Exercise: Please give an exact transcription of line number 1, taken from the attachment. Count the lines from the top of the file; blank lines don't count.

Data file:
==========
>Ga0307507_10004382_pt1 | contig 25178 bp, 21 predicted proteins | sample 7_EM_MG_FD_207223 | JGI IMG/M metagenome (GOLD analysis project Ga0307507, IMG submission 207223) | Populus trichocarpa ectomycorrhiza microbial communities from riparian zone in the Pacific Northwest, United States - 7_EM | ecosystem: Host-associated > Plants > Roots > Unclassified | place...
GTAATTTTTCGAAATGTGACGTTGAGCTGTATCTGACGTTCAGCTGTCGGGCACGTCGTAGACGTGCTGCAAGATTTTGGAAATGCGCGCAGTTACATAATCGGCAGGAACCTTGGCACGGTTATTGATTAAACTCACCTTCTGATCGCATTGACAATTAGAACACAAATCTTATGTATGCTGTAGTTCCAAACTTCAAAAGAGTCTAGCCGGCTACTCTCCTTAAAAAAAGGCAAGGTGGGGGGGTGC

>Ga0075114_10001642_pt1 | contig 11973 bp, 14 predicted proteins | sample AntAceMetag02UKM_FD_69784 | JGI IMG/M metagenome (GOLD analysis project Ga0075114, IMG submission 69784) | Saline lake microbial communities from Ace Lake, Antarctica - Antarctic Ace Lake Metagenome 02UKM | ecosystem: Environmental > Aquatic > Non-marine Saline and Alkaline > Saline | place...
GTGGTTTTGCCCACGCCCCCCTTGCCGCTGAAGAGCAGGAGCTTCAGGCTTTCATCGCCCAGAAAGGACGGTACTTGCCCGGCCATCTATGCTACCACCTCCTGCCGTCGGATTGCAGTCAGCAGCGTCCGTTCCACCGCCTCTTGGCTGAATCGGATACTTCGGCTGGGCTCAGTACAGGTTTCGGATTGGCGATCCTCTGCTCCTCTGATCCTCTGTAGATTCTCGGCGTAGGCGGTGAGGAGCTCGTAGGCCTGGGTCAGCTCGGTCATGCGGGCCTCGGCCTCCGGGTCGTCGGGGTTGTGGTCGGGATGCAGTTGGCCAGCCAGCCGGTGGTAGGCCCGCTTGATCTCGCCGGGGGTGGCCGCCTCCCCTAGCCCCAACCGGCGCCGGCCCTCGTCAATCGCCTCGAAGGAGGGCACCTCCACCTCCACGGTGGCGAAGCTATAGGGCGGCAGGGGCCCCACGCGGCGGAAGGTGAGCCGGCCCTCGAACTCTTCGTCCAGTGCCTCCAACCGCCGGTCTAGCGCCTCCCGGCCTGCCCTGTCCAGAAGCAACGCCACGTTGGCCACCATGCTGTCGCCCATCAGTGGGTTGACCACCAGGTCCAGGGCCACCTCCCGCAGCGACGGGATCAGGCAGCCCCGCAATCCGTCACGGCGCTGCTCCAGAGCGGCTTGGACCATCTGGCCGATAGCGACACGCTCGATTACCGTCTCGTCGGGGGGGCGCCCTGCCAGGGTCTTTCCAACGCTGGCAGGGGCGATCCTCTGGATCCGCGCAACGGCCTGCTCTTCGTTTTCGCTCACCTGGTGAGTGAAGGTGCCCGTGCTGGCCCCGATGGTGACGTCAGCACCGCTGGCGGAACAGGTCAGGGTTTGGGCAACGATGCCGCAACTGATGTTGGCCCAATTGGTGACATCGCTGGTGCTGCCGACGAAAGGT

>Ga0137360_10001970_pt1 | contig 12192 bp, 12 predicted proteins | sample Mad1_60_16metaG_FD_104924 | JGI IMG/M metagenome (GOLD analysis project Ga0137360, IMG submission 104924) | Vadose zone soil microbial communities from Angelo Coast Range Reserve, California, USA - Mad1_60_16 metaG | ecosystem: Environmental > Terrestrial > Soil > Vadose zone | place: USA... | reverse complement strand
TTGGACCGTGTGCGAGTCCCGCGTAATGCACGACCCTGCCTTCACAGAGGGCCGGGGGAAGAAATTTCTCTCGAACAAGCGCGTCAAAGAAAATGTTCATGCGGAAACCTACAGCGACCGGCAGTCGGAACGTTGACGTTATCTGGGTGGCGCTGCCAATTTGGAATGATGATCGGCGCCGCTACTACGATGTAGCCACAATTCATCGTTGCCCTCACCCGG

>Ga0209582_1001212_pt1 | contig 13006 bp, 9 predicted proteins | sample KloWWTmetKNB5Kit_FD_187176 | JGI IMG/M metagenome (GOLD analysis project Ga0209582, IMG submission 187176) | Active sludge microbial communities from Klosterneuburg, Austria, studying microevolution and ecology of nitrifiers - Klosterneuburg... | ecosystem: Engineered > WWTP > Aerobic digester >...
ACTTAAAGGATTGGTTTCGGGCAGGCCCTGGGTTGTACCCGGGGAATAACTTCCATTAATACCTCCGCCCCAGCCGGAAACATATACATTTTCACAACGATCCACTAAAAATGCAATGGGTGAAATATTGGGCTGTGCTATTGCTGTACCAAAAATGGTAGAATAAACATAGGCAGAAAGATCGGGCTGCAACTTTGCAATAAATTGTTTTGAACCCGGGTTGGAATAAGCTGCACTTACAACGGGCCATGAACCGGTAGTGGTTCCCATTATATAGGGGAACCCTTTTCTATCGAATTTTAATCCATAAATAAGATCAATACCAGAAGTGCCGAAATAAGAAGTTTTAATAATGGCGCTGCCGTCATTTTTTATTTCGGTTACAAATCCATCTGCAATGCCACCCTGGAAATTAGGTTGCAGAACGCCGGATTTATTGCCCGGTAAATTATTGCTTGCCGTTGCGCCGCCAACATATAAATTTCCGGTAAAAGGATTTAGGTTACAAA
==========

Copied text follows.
>Ga0307507_10004382_pt1 | contig 25178 bp, 21 predicted proteins | sample 7_EM_MG_FD_207223 | JGI IMG/M metagenome (GOLD analysis project Ga0307507, IMG submission 207223) | Populus trichocarpa ectomycorrhiza microbial communities from riparian zone in the Pacific Northwest, United States - 7_EM | ecosystem: Host-associated > Plants > Roots > Unclassified | place...